Mr. Scudder does not genuinely dispute that investors suffered an actual loss totaling in the hundreds of thousands of dollars.

Rather, he attempts to distance himself from that economic harm, effectively claiming, among other things, that the victims’ negligence exacerbated their losses and thereby cut off his liability for their injuries. His claims lack merit.

It is well-established that an investor’s lack of due diligence is irrelevant under the federal wire and mail fraud statutes.

In his August 30th order, Judge Rose acknowledged that Scudder’s

resignation, although done in July 2014, was not legally effective until the appointment of the successor trustee was filed on September 22, 2014.

Although Scudder no longer served as trustee of the WMA Trust, Apostelos asked that Scudder falsely represent to potential investors that he continued to hold this position.

Scudder recognized that individuals would be more inclined to invest with WMA Enterprises if they believed that he, a licensed attorney, continued to serve as a trustee of the WMA Trust.

Scudder agreed to Apostelos’s request.

Scudder argues that once a successor trustee was appointed he is no longer responsible for any false statements that may have mislead investors, made prior to that date.

He further argues that the fault lies not with him but with the investors who he asserts did not exercise due diligence that would have discovered Scudder’s false statements.

Yes your honor. I lied through my teeth and helped a scammer fleece millions of dollars out of investors.

But surely that’s not my fault? I mean why didn’t these suckers realize I was lying? That’s their fault!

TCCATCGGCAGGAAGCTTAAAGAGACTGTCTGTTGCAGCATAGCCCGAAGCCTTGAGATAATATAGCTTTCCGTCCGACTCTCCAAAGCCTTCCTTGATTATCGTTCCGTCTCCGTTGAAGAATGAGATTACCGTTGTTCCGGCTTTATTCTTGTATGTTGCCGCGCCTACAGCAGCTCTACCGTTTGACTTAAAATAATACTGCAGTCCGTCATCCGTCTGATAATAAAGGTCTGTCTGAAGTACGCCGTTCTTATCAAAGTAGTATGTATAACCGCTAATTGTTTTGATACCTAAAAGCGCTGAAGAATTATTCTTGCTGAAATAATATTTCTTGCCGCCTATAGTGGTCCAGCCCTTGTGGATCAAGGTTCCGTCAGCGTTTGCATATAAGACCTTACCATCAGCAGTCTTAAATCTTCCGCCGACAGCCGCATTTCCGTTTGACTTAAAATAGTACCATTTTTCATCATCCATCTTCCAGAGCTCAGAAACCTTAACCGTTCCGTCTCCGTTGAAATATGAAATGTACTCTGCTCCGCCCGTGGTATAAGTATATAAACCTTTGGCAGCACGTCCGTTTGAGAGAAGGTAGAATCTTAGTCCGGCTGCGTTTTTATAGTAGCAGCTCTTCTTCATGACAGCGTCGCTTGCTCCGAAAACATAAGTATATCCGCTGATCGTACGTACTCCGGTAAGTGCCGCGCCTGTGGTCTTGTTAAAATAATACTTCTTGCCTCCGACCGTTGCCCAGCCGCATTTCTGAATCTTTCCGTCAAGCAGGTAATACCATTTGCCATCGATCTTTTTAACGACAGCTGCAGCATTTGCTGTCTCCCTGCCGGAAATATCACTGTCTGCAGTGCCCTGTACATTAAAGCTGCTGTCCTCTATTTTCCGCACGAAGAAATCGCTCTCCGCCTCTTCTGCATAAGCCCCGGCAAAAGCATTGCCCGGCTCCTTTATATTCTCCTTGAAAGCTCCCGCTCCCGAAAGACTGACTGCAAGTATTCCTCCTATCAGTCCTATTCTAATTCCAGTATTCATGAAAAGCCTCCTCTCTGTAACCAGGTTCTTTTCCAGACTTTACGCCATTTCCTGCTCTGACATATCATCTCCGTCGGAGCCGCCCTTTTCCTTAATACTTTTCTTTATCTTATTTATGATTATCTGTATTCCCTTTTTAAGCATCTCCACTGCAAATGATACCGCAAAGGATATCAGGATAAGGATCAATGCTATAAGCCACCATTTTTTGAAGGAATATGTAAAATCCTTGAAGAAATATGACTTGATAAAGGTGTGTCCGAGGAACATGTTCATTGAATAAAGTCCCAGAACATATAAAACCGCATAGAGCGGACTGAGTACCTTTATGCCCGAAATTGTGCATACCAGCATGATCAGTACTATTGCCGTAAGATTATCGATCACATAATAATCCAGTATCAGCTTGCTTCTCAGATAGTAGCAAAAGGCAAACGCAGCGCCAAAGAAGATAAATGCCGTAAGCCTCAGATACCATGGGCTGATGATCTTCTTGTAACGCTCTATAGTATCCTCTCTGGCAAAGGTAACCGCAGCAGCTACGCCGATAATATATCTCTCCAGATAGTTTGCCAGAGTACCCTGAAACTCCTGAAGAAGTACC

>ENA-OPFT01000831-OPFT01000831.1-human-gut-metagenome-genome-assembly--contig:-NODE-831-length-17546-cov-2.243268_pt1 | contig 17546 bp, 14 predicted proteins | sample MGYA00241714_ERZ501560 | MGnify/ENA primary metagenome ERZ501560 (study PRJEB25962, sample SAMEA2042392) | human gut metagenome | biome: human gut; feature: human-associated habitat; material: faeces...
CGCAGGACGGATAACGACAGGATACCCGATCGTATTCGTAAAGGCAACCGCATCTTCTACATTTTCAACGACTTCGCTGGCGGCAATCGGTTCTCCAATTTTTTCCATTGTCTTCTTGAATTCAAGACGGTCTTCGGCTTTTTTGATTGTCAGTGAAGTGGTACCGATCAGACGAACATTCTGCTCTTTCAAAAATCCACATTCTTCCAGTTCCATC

Judge Rose was having none of it…

It is immaterial whether Defendant’s victims apparently failed to scour the public record or otherwise take steps to debunk his fraudulent statements to them.

The investors’ negligence, if any, plays no role in the restitution calculus.

Scudder is responsible for all reasonably foreseeable losses that his co-schemer, Apostelos, caused to their victims.

When Apostelos urged him to lie to potential investors,
Scudder had unequivocal evidence concerning his co-schemer’s fraudulent tendencies.

Given these circumstances, Defendant could reasonably foresee that Mr. Apostelos had no intention to invest client funds or to collateralize properly their investments.

As a co-schemer, Defendant therefore is equally responsible for Mr. Apostelos’s readily foreseeable conduct.

Defendant’s objections are not well-founded and, therefore, OVERRULED.

Judge Rose upheld the Presentence Investigation Report amount, rendering Scudder liable for

  • $425,030 paid jointly and severally with the related case defendant, William Apostelos
  • $2,688 paid jointly and severally with related case defendant,
    Rebekah Fairchild
  • $1,699.32 paid jointly and severally with related case defendant,
    Rebekah Riddell
  • $224,747.90 with related case defendant, Connie Apostelos

Fourteen months in prison, hundreds of thousands in restitution and a professional and personal reputation in tatters.

Was it worth it Mr. Scudder?